More systematically, looked at from economics, the concept of economies of scale
(and scope) has been traditionally used to explain the concentration of production in
one specic location. It is cheaper to locate a large output of the same product (or the
output of many products) in one location and serve a large market area from it rather
than disperse production in different locations. The concepts come in two varieties:
internal economies require the concentration in one location and one rm, external
economies in one location, but not in one rm (economies of agglomeration, see also
the discussion in the previous section). The distinction is analytical of course and the
phenomena do mix in practice. Analyzing them has been the turf of the sub-discipline
of economic geography.
From the point of view of the present discussion, it is decisive that all these varieties
of economies of scale and scope lead to the spatial concentration of (production,
marketing, R&D, etc.) decisions in one geographic space from which they then affect Working Paper Series No. 76, 2014 | 39
the market area served from this location directly or indirectly (product design decisions
taken in A and realized in B, C, D from where they are distributed in space).
This is even true in the sphere of wholesale and retail trade. The specialist shop
located in a metropolitan city serves a large market area and – at least in the pre-
internet age – consumers make their one-time choices concerning this special need in
this location. This shop is located there because other special needs shops are also
located there: consumers go there to satisfy their occasional needs in one trip and visit
other specialist shops too. Here they also nd the department stores with the greatest
variety of goods and can enjoy cultural events they consume only once in a while (a
type of agglomeration economy of scope).
In the economic sphere, the intensive reach of decisions concerns the economic
importance of the goods affected. A specialist rm serving a large market for specialist
consumer needs has a large extensive reach, but little intensive reach. By way of
contrast, the world’s nancial centers combine large extensive with large intensive
Thus the conceptualization of center-periphery as hierarchy in space and of centricity
as a combination of spatial, extensive reach and of intensive reach of decisions taken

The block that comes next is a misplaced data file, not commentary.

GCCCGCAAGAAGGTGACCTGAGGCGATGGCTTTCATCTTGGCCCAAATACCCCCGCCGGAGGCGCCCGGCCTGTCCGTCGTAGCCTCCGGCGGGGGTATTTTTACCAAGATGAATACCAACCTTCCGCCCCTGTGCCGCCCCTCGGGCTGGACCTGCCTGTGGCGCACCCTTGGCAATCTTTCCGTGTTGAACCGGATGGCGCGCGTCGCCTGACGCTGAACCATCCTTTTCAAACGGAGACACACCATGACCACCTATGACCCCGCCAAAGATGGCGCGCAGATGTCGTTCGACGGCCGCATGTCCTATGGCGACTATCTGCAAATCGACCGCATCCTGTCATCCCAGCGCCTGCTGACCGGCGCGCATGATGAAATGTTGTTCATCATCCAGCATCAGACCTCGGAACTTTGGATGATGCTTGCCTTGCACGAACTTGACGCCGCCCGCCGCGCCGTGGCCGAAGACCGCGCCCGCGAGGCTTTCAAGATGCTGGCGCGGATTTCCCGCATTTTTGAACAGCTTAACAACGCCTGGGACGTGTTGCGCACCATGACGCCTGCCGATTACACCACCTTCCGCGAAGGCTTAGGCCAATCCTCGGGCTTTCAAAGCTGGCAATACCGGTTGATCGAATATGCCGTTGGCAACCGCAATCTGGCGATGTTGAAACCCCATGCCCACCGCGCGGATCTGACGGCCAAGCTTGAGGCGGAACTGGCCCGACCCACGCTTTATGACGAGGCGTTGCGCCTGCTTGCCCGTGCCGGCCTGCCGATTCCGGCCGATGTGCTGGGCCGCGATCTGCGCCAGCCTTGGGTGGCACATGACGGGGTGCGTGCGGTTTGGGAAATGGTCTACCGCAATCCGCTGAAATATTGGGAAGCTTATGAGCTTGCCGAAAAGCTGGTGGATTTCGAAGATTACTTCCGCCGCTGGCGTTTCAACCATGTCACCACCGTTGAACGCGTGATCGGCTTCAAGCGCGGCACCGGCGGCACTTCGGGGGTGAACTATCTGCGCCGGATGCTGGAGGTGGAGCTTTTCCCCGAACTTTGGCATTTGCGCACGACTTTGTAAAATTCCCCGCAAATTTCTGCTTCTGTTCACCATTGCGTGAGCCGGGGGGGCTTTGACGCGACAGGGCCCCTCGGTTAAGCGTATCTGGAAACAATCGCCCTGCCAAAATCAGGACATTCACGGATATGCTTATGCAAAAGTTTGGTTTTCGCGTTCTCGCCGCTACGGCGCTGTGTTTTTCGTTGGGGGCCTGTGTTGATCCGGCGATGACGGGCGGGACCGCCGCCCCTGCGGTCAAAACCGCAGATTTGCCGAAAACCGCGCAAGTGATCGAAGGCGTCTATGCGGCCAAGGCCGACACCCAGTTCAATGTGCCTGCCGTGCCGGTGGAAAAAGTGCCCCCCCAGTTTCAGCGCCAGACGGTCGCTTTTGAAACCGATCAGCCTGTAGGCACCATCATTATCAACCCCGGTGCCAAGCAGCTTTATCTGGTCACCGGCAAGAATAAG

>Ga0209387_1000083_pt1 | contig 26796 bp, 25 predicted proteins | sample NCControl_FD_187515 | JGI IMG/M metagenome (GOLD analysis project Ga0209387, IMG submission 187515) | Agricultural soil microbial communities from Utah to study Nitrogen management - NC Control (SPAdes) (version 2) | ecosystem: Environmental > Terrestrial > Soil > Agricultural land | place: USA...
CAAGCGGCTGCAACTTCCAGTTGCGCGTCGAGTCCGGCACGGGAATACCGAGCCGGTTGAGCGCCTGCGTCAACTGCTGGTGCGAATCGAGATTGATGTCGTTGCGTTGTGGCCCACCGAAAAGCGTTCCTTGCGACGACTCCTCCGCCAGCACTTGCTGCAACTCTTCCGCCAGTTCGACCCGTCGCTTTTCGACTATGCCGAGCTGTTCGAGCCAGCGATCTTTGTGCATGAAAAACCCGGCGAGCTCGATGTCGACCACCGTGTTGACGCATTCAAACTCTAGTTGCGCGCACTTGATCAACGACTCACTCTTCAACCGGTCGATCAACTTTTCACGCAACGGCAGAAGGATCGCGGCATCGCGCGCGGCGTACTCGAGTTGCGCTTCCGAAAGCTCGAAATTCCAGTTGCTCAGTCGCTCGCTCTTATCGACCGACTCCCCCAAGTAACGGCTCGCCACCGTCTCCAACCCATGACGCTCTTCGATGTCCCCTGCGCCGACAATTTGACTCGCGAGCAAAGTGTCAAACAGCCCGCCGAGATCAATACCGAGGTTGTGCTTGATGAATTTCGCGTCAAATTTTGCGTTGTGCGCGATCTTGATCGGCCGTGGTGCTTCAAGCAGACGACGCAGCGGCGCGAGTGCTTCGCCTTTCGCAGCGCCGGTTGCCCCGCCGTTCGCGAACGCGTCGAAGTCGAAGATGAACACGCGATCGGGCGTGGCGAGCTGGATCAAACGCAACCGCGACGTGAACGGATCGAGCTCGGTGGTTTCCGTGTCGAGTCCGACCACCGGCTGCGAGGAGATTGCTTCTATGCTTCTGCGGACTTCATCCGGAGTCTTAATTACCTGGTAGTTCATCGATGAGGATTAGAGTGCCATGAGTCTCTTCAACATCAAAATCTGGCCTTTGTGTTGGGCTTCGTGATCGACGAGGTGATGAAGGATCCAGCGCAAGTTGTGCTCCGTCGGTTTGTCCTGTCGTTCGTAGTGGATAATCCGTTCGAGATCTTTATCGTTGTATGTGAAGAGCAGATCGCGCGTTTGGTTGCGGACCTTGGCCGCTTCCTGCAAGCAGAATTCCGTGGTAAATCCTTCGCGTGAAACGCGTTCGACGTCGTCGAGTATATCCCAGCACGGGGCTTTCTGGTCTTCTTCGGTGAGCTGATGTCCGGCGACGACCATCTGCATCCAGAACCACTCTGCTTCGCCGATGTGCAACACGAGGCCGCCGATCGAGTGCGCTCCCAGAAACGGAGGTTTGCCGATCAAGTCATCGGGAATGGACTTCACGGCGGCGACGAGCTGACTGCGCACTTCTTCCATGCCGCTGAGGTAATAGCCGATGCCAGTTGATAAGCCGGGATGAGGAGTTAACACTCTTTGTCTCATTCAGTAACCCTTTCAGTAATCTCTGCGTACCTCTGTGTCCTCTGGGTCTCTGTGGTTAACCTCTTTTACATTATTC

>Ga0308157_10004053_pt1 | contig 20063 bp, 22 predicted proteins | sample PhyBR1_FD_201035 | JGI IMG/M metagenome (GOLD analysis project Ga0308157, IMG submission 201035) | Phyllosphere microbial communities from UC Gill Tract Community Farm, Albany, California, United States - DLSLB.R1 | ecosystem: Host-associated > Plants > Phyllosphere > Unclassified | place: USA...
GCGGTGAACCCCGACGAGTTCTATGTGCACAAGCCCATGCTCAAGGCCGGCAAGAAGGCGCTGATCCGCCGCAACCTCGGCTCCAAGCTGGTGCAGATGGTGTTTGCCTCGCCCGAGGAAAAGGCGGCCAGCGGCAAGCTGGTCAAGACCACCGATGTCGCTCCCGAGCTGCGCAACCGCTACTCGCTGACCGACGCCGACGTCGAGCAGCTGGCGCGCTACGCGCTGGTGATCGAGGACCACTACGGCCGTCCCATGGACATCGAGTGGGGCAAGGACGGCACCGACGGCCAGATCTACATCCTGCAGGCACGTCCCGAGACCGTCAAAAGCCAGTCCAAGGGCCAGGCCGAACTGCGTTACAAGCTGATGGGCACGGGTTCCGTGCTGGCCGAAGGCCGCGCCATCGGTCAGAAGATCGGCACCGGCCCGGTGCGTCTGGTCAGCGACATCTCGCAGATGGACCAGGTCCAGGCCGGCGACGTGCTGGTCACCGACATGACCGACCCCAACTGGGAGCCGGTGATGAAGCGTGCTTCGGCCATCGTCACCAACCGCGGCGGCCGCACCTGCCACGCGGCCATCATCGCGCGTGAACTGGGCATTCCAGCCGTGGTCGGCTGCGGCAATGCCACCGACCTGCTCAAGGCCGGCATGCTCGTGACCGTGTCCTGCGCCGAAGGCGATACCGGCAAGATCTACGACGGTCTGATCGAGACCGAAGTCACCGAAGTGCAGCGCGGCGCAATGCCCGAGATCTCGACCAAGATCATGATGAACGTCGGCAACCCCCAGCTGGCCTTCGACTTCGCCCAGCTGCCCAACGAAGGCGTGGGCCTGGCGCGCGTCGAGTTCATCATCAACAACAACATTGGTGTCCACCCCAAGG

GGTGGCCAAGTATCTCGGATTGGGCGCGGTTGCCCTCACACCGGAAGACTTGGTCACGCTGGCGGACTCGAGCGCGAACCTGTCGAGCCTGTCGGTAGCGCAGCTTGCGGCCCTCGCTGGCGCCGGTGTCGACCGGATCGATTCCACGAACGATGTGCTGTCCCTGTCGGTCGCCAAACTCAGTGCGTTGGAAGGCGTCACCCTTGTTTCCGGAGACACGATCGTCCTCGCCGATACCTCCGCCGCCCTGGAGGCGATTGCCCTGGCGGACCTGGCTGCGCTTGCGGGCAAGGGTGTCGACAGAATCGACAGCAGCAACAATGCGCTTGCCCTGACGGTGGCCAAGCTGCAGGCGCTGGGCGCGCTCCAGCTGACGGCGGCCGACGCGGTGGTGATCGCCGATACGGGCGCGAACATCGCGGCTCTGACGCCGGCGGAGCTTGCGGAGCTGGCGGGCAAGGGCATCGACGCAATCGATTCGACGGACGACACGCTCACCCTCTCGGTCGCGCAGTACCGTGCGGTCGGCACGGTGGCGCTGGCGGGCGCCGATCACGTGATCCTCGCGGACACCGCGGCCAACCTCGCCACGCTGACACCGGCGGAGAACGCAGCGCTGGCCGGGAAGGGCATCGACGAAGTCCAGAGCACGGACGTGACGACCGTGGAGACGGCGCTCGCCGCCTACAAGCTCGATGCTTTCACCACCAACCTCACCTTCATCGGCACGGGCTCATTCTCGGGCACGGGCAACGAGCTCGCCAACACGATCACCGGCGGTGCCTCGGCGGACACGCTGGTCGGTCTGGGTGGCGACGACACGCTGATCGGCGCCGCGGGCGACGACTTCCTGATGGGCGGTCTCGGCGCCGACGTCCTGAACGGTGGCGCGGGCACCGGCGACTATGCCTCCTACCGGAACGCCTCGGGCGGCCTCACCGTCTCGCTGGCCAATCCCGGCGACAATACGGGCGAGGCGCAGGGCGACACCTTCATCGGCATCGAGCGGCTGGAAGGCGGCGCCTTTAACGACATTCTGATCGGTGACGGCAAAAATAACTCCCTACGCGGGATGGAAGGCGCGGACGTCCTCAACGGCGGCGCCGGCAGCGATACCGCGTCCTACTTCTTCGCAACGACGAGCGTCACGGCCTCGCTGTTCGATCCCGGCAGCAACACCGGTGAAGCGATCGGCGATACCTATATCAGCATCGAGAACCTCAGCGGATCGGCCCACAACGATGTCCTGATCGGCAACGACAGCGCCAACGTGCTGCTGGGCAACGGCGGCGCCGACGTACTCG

in a certain location seems to work out well in economics and politics. But it could also
be that centricity is not limited to economics and politics.
The Norwegian Stein Rokkan, on the sidelines of his efforts to understand the course
and fate of democratization in Europe (cf. Rokkan 2000: 138-170), has developed a
four-dimensional model of center-periphery relations, discussing Immanuel Wallerstein,
Perry Anderson, Talcott Parsons and Albert Hirschman, among others, along the way.
He adds the military and the cultural dimensions to the economic and the political. The
earlier discussion concerning the political sphere can be transferred to the military
without difculties. As the social eld of organized violence it is overall more centrally
organized. It is, moreover, especially closely connected to the political sphere.4
The cultural sphere tends to be less centrally organized. Clearly, also in the cultural
sphere some elds are populated by hierarchical organizations like churches and
rms, where much of the earlier discussion applies without difculties. However, in
4 Rokkan (2000) is a systematic compilation of the theoretical core of Stein Rokkan’s work by the
German sociologist Peter Flora. In as far as this is to be taken at face value, it appears that in earlier
versions of his theoretical thinking, Rokkan had merged the military and the political dimensions into
a single military-administrative one (cf. Rokkan 2000: 138-170). This seems to be a more general
issue. See e.g. the discussion about Michael Mann’s four sources of power political, military,
economic and ideological (see Hall and Schroeder 2006).
Panther - Institutions in a World System | 40
the cultural eld much of the inuence of a center is not by command and control but
rather by diffusion of a trend, a fashion, an idea from creative centers into receptive
peripheries. Thus, choices about fashion made in Paris, Milan or New York have a far
greater extensive reach than fashion choices made in other locations.
6.2 The Institutional World System Revisited
The conceptual reections of the last section make it possible to raise a few issues not
considered so far: issues that relate hierarchy to space.